-Djavax.net.ssl.keyStore=<path to keystore file> \

If the server certificate is in a different truststore, you might provide the following set of flags to specify both the keystore and the truststore to use:

-Djavax.net.ssl.trustStore=<path to truststore> \
-Djavax.net.ssl.trustStorePassword=<truststore password> \
-Djavax.net.ssl.keyStore=<path to keystore file> \
-Djavax.net.ssl.keyStorePassword=<keystore password>

When you provide passwords on the command line, it is possible for other users on the system to see the password. This method is most often used during development and debugging.

Setting Global Keystore and Truststore Within the Application

Within an application, you can use the System.setProperty method to set flags before creating a Client or HAClient. For example, if you have a key installed into a keystore file and the server certificate is present in the default truststore, you might set these properties when your application starts.

System.setProperty("javax.net.ssl.keyStore", "path to keystore file");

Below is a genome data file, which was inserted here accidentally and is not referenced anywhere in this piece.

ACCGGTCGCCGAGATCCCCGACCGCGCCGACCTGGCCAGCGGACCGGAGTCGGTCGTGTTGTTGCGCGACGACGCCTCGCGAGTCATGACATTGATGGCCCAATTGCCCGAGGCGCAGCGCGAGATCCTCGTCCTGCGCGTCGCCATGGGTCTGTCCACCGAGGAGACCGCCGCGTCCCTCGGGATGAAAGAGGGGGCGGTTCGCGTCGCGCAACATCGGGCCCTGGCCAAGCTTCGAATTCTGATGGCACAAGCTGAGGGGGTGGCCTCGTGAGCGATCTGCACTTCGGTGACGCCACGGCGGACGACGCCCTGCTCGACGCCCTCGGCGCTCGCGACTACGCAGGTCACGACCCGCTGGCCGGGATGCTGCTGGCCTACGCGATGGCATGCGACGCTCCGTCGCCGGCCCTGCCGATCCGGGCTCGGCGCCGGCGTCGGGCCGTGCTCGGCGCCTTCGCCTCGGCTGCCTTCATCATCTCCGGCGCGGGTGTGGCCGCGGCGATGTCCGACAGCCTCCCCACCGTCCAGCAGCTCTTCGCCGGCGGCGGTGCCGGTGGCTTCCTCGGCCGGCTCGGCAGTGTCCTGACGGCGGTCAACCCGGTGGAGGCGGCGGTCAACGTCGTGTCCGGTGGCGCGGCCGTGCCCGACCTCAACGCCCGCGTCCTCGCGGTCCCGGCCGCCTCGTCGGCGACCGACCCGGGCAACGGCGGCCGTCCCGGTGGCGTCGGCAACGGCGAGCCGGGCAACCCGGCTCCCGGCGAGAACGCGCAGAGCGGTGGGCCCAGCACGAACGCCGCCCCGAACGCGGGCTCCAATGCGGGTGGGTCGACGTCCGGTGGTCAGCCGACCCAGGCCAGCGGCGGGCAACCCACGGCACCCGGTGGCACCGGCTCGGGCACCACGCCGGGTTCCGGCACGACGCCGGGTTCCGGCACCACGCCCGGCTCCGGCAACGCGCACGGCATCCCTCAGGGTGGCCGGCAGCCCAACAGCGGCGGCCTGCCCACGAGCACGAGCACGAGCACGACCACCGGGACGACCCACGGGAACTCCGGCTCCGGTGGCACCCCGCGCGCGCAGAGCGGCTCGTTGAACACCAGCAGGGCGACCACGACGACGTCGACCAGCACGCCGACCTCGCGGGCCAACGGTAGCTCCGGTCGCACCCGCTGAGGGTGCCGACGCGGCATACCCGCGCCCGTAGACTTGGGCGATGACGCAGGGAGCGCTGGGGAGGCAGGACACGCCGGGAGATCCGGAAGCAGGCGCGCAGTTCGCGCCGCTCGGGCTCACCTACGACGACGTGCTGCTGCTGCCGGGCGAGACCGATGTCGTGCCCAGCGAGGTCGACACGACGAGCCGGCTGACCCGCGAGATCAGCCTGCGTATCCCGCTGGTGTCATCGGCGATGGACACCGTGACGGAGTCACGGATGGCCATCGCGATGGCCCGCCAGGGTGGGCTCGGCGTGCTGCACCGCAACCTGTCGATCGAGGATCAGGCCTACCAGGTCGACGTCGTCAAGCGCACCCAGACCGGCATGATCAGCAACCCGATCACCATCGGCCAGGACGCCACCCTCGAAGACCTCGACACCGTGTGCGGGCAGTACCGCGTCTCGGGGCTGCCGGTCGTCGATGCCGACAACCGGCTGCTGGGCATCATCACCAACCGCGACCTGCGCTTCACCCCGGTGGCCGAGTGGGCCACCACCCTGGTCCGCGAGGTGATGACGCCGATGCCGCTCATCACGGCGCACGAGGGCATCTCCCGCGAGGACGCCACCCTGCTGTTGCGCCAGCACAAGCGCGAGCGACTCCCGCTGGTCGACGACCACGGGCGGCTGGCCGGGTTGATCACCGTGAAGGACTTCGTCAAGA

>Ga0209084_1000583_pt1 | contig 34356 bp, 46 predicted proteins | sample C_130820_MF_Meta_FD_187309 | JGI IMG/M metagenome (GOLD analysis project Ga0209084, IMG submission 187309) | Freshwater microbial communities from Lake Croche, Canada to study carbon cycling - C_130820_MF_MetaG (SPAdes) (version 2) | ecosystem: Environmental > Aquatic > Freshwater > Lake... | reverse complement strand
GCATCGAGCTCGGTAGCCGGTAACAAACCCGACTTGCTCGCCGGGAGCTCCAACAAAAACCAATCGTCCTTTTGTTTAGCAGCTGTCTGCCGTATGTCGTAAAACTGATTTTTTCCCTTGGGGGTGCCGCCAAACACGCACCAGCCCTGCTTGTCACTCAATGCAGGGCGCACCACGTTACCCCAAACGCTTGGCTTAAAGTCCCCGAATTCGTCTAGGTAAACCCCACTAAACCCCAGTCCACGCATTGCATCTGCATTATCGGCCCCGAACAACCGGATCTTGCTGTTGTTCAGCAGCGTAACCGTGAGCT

System.setProperty("javax.net.ssl.keyStorePassword", "keystore password");

This is equivalent to the first set of command line arguments above. As with the command line arguments above, you can use this method to set the truststore arguments as necessary.

System.setProperty("javax.net.ssl.keyStore", "path to keystore file");
System.setProperty("javax.net.ssl.keyStorePassword", "keystore password");
System.setProperty("javax.net.ssl.trustStore", "path to truststore file");
System.setProperty("javax.net.ssl.trustStorePassword", "truststore password");

Creating an SSL Context

Setting options on the command line or with the System.setProperty method affects every connection made from the application. You can also create your own SSLContext for the application to use for the tcps transport. This method provides the most flexibility, and allows you to use different information for different connections.